No one was really surprised when Gabi became the target of a sophisticated international crime gang, least of all my gal pal herself.
Gabs is the kind of person who can be wandering along minding her own business when out of nowhere a herd of wildebeest will appear and stampede toward her.
She has the equanimity of someone completely accustomed to chaos.
When Gabs calmly climbs down out of the nearest tree and you ask how on earth such a thing could possibly happen to her – or indeed, any one several continents away from the African veld – she’ll reply: “I dunno, just lucky I guess.”
So it was when, on a recent visit to Melbourne, she went to withdraw some money from her bank account and noticed a major discrepancy, Gabs didn’t panic.
In 48 hours her card was skimmed of $2600 – the money having been withdrawn from five locations across Sydney’s south-west while she explored Melbourne’s lanes.
Turns out she had used her card at one of at least 15 ATMs targeted by specialist Romanian gangs who travel the world skimming the accounts of hapless single mums and dental nurses.
Romanian organised crime gangs specialise in this kind of crime. They have targeted Australia many times before, flying in on legitimate visas. Other known fly-in-fly-out criminals include teams of Irish conmen who pose as legitimate tradies then charge home-owners grossly inflated prices for substandard “work”.
If this is the kind of person we not only welcome, but rubber-stamp, why do we insist on demonising the poor desperate beggars trying to reach our shores in boats?
According to the Federal Government’s own figures there are at least 50,000 people living in Australia illegally after overstaying visas.
They have paid for their airline tickets and entered the country legally, then deliberately and calculatedly broken the rules.
Those men, women and children who climb aboard unseaworthy death traps have broken no laws, nor are they seeking to deceive us.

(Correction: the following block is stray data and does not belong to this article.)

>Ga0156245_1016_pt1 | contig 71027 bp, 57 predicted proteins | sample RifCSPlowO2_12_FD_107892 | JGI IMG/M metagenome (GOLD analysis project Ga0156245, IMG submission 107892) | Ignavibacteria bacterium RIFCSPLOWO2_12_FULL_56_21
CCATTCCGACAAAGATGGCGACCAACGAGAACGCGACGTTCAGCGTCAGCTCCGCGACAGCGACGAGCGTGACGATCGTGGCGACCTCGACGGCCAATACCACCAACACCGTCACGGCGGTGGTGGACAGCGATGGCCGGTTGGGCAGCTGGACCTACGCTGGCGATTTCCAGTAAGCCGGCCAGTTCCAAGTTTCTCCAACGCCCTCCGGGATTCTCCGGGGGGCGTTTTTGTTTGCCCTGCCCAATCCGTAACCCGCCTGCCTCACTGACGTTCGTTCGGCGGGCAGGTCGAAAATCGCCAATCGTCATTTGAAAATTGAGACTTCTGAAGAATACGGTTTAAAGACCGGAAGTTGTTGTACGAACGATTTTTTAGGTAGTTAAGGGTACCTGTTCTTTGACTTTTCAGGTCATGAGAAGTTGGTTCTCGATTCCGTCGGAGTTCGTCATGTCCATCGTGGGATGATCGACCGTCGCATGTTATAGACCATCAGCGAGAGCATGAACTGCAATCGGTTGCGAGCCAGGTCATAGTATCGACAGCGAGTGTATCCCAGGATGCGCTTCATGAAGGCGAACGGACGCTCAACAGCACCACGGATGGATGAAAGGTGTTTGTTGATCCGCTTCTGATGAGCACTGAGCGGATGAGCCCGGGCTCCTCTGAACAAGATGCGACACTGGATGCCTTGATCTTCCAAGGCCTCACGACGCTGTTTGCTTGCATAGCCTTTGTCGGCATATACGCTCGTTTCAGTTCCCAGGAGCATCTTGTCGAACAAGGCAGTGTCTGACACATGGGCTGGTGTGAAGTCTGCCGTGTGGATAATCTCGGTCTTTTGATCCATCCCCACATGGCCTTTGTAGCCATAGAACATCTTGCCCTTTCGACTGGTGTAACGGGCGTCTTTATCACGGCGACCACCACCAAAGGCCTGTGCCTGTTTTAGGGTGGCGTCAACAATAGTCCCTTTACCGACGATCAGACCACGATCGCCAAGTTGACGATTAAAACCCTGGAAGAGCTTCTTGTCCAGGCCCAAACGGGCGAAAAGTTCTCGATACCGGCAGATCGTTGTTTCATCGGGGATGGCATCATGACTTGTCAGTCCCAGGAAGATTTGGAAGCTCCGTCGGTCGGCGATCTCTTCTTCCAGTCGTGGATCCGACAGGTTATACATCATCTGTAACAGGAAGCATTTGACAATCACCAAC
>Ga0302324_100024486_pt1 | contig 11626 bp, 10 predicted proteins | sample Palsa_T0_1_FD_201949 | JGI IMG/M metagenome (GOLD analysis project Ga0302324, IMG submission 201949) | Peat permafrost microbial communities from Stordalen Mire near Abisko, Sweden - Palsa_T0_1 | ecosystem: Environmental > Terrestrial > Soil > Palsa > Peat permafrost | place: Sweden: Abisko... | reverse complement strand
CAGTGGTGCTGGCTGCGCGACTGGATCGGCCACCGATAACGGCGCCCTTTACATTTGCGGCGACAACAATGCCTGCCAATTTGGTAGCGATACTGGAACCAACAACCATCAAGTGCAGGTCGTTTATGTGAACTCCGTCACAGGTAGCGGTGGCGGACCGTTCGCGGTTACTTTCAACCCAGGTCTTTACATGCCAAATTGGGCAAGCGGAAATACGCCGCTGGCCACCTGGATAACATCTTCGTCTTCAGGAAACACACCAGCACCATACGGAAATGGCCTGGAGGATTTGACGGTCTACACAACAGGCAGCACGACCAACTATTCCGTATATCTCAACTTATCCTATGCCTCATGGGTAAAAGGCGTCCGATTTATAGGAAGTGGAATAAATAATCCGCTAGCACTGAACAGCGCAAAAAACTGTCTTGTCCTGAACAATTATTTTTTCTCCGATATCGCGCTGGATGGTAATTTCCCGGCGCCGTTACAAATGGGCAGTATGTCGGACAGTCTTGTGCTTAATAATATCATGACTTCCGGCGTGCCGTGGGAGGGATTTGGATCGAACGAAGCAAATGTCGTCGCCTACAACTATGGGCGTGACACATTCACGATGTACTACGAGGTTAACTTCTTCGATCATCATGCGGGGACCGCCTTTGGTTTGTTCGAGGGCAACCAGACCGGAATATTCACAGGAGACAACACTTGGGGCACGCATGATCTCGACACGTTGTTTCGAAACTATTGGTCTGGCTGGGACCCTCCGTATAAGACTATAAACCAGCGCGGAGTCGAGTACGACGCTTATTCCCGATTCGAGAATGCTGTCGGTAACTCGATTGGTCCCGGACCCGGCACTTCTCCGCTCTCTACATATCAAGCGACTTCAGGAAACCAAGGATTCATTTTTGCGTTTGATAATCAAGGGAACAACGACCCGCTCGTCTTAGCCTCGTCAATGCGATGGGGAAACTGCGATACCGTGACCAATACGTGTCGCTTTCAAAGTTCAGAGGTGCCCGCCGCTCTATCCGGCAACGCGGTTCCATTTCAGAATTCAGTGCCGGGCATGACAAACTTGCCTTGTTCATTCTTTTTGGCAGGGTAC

They are out there waving their arms and crying for help.
To see yet another Australian federal election degenerate into a race to the bottom of the ocean on the issue of asylum seekers is way more than depressing.
When politicians talk about our “porous borders”, what really they mean is borders to the poor.
They are appealing to our basest nature on a question which won’t make an iota of difference to the quality of the average Australian’s life.
According to the latest UNHCR figures 45.2 million people were in situations of displacement at the end of last year including 15.4 million refugees, 937,000 asylum seekers, and 28.8 million people forced to flee within the borders of their own countries.
During 2012 some 7.6 million people became newly displaced, 1.1 million crossing borders as refugees and 6.5 million as internally displaced people.
This translates to more than 20,000 people around the world forced to flee their homes every single day.
Put in an Australian context, that’s 4000 more people displaced around the world on any given day than asylum seekers arrive on our shores during the entire year.
For that is the true extent of our cynical, sickening, politically manufactured “boat people crisis”.
In the greatest worldwide refugee tsunami in 20 years, it’s literally a drop in the ocean.